Most car accidents in Boston involved vehicles owned by private parties. However, our bus accident lawyers at the Jeffrey Glassman Injury Lawyers routinely handle cases where our clients were injured due to the fault of a bus driver.
While all car accidents can cause serious personal injury or even death, accidents involving commercial buses often do significantly more damage than accidents only involving passenger cars. The main reason for this is the weight of a bus. Typical city buses operated by the Massachusetts Bay Transpiration Authority (MBTA or the “T”), such as the New Flyer Industries XN40 buses, which are slated to replace much of the aging fleet, are 40 feet long and weigh approximately 28,500 pounds when not carrying any passengers.
This is an extremely heavy commercial motor vehicle that far outweighs the standard passenger car. In the case of a long-distance tour bus, they can be several feet long and weigh as much as 50,000 pounds. This tremendous amount of weight means it takes much longer to stop than a passenger car. According to the U.S. Department of Transportation, it can take as much as two football fields to fully stop a bus traveling on a highway under optimal conditions.
It is not hard to see how a driver might become careless and follow much more closely than the roughly 200 yards it will take that vehicle to stop. This means that if the car in front of the bus must come to an abrupt stop, a bus traveling too close may very well slam into the car, resulting in serious personal injury or death.Is a Bus-Car Accident the Same as a “Typical Car Accident?”
The answer to this is both yes and no. As you can discuss with your Boston bus accident lawyer, both cases will involve the standard negligence cause of action used in a more typical car accident lawsuit. Those elements are as follows:
- Proximate Cause
- Actual Cause
The duty refers to the duty of care a motorist owes to others on the roads or sidewalks of the commonwealth. This duty is imposed by law as outlined in the Standardized Civil Jury Instructions for the Commonwealth of Massachusetts.
Specifically, in a car accident case, the driver will be held to the standard of care of acting a like a reasonable and prudent person in the same or similar situation. However, a bus driver requires a special license with special endorsements. He or she must have a commercial driver’s license (CDL) that is at least Class B with a passenger and airbrakes endorsement. This means that the defendant will be held to the standard of a reasonable and prudent bus driver in the same or similar circumstances. This makes sense, because, while a car driver might need the same distance as the car in front of it to stop, the bus driver would need a much greater distance and thus cannot follow as closely.Who Owns the Bus?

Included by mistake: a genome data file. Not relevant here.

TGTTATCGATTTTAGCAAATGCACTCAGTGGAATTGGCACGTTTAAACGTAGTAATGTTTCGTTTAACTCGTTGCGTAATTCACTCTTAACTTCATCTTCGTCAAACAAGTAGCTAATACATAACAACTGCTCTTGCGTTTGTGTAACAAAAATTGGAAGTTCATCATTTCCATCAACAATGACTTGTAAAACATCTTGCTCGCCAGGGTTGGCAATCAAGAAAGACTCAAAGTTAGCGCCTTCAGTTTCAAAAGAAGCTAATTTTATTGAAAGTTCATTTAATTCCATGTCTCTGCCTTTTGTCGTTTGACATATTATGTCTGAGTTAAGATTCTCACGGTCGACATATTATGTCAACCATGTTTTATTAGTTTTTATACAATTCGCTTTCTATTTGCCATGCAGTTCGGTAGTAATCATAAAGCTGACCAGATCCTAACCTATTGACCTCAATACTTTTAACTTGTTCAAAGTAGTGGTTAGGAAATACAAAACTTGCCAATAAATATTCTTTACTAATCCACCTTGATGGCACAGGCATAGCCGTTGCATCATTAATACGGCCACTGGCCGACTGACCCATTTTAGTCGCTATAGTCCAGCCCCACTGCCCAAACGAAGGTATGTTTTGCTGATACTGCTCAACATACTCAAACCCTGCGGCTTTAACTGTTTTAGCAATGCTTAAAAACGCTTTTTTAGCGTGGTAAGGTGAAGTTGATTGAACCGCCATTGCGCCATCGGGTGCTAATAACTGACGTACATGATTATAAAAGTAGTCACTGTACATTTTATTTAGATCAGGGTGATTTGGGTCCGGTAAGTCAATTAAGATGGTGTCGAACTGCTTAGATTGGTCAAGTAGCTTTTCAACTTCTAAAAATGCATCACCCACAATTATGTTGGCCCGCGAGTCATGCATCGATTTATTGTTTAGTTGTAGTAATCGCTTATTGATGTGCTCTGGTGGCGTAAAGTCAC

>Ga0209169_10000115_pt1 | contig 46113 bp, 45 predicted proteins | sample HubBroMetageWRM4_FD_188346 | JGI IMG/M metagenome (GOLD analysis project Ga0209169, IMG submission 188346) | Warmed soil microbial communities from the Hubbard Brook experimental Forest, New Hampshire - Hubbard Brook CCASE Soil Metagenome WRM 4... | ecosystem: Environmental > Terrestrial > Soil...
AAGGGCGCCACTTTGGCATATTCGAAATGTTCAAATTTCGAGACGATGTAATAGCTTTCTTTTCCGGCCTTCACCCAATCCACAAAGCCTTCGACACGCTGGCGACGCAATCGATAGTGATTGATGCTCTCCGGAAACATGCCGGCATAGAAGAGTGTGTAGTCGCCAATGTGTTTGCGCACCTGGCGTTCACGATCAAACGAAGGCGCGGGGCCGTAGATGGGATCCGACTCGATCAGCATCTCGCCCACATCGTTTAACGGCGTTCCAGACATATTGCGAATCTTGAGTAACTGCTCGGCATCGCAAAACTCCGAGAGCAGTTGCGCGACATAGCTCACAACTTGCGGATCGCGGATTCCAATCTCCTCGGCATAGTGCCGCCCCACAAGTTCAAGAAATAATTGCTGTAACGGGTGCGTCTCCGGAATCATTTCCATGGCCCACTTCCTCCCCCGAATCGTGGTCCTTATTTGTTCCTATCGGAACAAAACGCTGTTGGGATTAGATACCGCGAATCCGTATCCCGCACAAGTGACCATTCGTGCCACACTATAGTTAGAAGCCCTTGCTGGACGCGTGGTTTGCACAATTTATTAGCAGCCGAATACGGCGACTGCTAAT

Another important aspect of these cases is that the strength or your case and the challenges involved will often depend on who or what agency owns the bus. For example, if you are driving in Boston and are hit by a coach bus (often called an over the road or “OTR” bus), there is a good chance it is owned by a transportation company that is not affiliated with a local or state government. In these cases, your experienced Boston bus accident lawyer will be dealing with a private insurance company, and things will work much like a typical car accident case.
However, it should be noted that there are coach buses that are owned by local, state, or federal government agencies. On occasion, we see coach buses that are owned by the Department of Defense transporting new recruits. We may see a bus owned by the Bureau of Prisons transporting prisoners or a bus owned by any other federal agency.
The reason this is important is because, when the government owns a bus, the agency will often to try to avoid or limit liability using what is known as the doctrine of sovereign immunity. When a government agency is performing a service, and that performance results in serious personal injury or death, they will attempt to say that they were performing an essential government interest and therefore should be protected from liability. This does not mean you do not have a case, but it does mean that you should seek a consultation with an experienced bus accident lawyer in Boston who has handled cases like these in the past. One possible defense to this assertion is arguing that the government was not engaged in a sovereign capacity but rather a proprietary activity at the time of the bus-car accident.
In the city of Boston, there is a good chance that MBTA owns the bus. If a T bus hits you, the agency will also try to assert sovereign immunity. However, that may not be the most important aspect of a typical case. As outlined in Chapter 258 of the Massachusetts General Laws entitled Municipal Tort Liability, a plaintiff must present a claim in writing to the agency within two years of the date of the accident. While this may not seem like a problem, numerous disputes have arisen on this point over the years, and the court can be extremely strict when making a determination on this issue, as was evident in a recent case from the Massachusetts Supreme Judicial Court (SJC), which is our state supreme court.
It is also important to keep in mind that many of these same issues will apply when a passenger is seriously injured or even killed as a result of the negligence of the bus operator. In addition to the presentment requirement, which requires actual notice, the MTBA may also attempt to assert that it is limited to paying no more than $100,000 per plaintiff. This is not a per-claim limit, as we typically see with private insurance companies.
Contact Jeffrey Glassman Injury Lawyers today for a free and confidential consultation.
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